Teaching History by Connecting Human Intelligence, Innovation and Agency
When I was an elementary and middle level history teacher, my students investigated worldwide human patterns and variety. They examined how shadows of the past stretch across the present, influencing ideas about what it means to be human and to live humanely in a community. In the process, I noticed that early adolescents started with some surprising misconceptions about human intelligence, innovation and agency, especially in the most distant reaches of the human past. These misconceptions present challenges for preservice teachers in my middle level methods course, especially when they teach the deep past -- the period for which we lack written documentation.
The first challenge in teaching any aspect of the deep past is the most obvious. Because objects, rather than traditional written documentation, provide the primary evidence of ancient people's ingenuity and agency, teachers need to help students "read" objects. A second challenge relates to early adolescents' tendency to assume a lack of intelligence on the part of distant ancestors and to ascribe innovation, when it occurs, to the efforts of exceptional individuals. Because such assumptions ill prepare students to understand the constraints on human choice and the power of collective action, teachers need to teach against these misconceptions.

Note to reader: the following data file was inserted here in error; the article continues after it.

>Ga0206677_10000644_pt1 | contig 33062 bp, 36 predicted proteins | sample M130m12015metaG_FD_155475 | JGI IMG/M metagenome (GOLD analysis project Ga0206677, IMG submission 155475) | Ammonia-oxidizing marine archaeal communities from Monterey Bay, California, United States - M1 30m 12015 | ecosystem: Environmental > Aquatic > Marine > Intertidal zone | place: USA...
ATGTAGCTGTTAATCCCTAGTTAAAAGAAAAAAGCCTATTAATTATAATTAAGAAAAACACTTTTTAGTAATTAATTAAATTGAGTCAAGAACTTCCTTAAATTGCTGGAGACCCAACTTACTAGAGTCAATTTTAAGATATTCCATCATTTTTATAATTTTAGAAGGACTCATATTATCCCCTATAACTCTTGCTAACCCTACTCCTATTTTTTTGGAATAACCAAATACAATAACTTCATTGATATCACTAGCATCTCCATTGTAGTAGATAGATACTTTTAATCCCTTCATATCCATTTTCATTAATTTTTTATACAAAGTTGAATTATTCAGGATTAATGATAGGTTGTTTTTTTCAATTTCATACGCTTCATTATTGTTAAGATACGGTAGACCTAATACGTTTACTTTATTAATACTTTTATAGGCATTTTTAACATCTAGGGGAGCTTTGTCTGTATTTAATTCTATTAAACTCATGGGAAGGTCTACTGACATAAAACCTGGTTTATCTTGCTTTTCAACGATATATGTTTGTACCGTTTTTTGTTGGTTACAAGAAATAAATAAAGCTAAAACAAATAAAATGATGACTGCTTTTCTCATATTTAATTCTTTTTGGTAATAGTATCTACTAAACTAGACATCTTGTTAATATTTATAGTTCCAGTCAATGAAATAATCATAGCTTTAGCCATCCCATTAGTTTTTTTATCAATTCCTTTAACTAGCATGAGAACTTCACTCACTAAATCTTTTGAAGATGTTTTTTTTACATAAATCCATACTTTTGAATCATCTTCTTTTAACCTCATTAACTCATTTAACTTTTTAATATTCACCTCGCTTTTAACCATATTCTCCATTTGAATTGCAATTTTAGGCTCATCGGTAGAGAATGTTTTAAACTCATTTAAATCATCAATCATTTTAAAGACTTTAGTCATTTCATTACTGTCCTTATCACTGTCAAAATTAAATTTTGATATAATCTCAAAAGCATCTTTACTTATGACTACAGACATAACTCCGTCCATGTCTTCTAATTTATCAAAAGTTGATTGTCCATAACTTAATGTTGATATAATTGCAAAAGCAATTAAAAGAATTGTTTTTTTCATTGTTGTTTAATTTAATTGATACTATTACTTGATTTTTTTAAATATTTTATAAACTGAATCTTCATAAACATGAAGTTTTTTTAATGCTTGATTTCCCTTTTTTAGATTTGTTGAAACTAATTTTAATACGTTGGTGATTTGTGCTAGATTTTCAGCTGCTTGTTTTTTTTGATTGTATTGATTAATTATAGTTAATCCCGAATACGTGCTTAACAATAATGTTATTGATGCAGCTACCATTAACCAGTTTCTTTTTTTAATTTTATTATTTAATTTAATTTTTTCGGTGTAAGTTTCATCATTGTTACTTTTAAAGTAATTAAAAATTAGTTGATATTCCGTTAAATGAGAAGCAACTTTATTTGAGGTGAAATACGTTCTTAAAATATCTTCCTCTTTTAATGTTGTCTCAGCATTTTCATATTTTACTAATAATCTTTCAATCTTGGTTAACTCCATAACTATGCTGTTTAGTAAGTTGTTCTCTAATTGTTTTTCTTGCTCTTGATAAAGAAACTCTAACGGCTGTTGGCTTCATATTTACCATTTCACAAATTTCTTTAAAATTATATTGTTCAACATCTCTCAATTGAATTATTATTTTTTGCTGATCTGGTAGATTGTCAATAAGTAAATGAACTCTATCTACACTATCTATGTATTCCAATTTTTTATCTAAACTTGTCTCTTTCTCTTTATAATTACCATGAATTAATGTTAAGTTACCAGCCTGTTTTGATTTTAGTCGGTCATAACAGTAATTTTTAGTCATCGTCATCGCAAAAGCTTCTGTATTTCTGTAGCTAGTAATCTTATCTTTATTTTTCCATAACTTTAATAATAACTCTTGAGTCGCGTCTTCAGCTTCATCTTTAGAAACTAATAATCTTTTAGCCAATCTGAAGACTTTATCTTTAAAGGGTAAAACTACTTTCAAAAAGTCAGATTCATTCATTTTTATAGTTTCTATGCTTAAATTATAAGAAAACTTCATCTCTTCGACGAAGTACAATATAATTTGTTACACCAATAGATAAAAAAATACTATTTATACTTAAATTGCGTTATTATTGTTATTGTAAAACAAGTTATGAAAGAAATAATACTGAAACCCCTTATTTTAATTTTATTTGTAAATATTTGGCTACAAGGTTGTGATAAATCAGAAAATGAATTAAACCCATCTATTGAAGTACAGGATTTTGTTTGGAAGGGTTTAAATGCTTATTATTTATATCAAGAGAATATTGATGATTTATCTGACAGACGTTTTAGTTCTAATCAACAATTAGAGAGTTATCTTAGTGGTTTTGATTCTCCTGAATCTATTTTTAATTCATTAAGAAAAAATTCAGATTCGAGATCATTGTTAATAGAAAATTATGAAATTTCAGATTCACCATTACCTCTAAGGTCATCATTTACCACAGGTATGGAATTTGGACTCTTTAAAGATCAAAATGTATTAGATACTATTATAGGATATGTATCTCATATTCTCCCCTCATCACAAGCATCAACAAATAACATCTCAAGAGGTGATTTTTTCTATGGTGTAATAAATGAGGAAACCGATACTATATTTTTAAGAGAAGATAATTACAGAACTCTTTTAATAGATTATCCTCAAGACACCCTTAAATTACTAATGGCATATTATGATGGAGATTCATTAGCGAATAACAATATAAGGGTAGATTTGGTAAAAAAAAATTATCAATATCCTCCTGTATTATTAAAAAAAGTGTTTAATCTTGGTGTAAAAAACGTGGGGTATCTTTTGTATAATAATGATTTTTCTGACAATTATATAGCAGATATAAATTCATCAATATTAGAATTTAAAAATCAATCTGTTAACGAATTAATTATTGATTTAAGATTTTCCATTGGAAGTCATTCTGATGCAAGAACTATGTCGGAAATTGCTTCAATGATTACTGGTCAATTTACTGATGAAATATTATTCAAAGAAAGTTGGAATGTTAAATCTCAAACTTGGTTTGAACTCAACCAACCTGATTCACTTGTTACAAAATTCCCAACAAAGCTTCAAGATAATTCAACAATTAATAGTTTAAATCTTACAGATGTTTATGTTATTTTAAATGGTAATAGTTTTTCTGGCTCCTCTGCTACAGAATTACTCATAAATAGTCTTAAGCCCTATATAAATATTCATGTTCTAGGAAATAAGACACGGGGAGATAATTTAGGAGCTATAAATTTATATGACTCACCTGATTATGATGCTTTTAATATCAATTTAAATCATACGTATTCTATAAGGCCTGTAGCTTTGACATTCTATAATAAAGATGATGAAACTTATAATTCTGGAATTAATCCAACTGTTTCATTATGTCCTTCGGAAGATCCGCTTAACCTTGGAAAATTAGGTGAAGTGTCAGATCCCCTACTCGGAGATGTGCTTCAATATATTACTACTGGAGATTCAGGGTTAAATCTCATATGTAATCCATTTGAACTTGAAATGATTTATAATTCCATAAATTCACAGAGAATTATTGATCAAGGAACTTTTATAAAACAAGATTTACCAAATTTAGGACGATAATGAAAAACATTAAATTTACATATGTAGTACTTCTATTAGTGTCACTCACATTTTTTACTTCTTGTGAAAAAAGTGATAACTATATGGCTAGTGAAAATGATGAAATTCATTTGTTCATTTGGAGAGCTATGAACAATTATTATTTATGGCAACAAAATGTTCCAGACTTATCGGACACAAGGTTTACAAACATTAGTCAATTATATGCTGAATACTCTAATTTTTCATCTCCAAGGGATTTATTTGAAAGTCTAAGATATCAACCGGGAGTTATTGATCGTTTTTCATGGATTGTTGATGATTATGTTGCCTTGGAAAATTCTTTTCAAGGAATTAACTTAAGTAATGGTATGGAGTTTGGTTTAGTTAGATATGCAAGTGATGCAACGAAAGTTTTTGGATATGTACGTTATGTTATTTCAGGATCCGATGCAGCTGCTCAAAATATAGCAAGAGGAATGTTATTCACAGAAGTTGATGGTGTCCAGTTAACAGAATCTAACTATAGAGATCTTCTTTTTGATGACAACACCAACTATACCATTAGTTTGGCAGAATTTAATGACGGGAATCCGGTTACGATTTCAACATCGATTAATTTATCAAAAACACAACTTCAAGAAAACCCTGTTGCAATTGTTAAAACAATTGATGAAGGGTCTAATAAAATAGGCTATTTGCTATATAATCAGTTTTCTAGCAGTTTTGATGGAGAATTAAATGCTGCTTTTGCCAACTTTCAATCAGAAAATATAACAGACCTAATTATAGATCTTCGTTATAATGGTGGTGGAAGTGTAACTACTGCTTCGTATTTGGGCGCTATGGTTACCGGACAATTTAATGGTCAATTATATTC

Combating the Overemphasis on Individual Agency with Chaîne Opératoire
Preservice teachers in my middle level methods class often overemphasize individual agency in much the same way as do younger students, and to similar effect. To counteract this tendency, I adapted the archaeological concept of chaîne opératoire to emphasize the connections among human intelligence, innovation and, especially, collective agency. Chaîne opératoire refers to the sequence of operations that lead from available resources, attention to prior innovations, and evidence of cultural practices in art, design and the use of a tool, to an invention or innovation. Imagine, for instance, a pump drill -- a prehistoric device designed to drill through wood, shell and stone (see the photo at the top of this post). What tools, resources and prior inventions made the pump drill possible? What skills and cultural practices influenced its manufacture and use?
When a colleague and I introduced chaîne opératoire to a group of fifth graders who were investigating ancient tools, the students easily listed resources and prior inventions, and then quickly considered related human intelligence, the need for teachers, and dispositions like determination and patience. As one girl explained, "People back then had to think, think, think . . . they had to be like Einstein." This intellectual tipping point was relatively easy to achieve, but required instructional intervention.
5 Steps Toward Understanding Innovation
Similarly, the chaîne opératoire task helped my preservice teachers think about relationships connecting human intelligence, innovation and invention to collective as well as individual agency. I started with a relatively straightforward "inventing historical significance" task outlined below.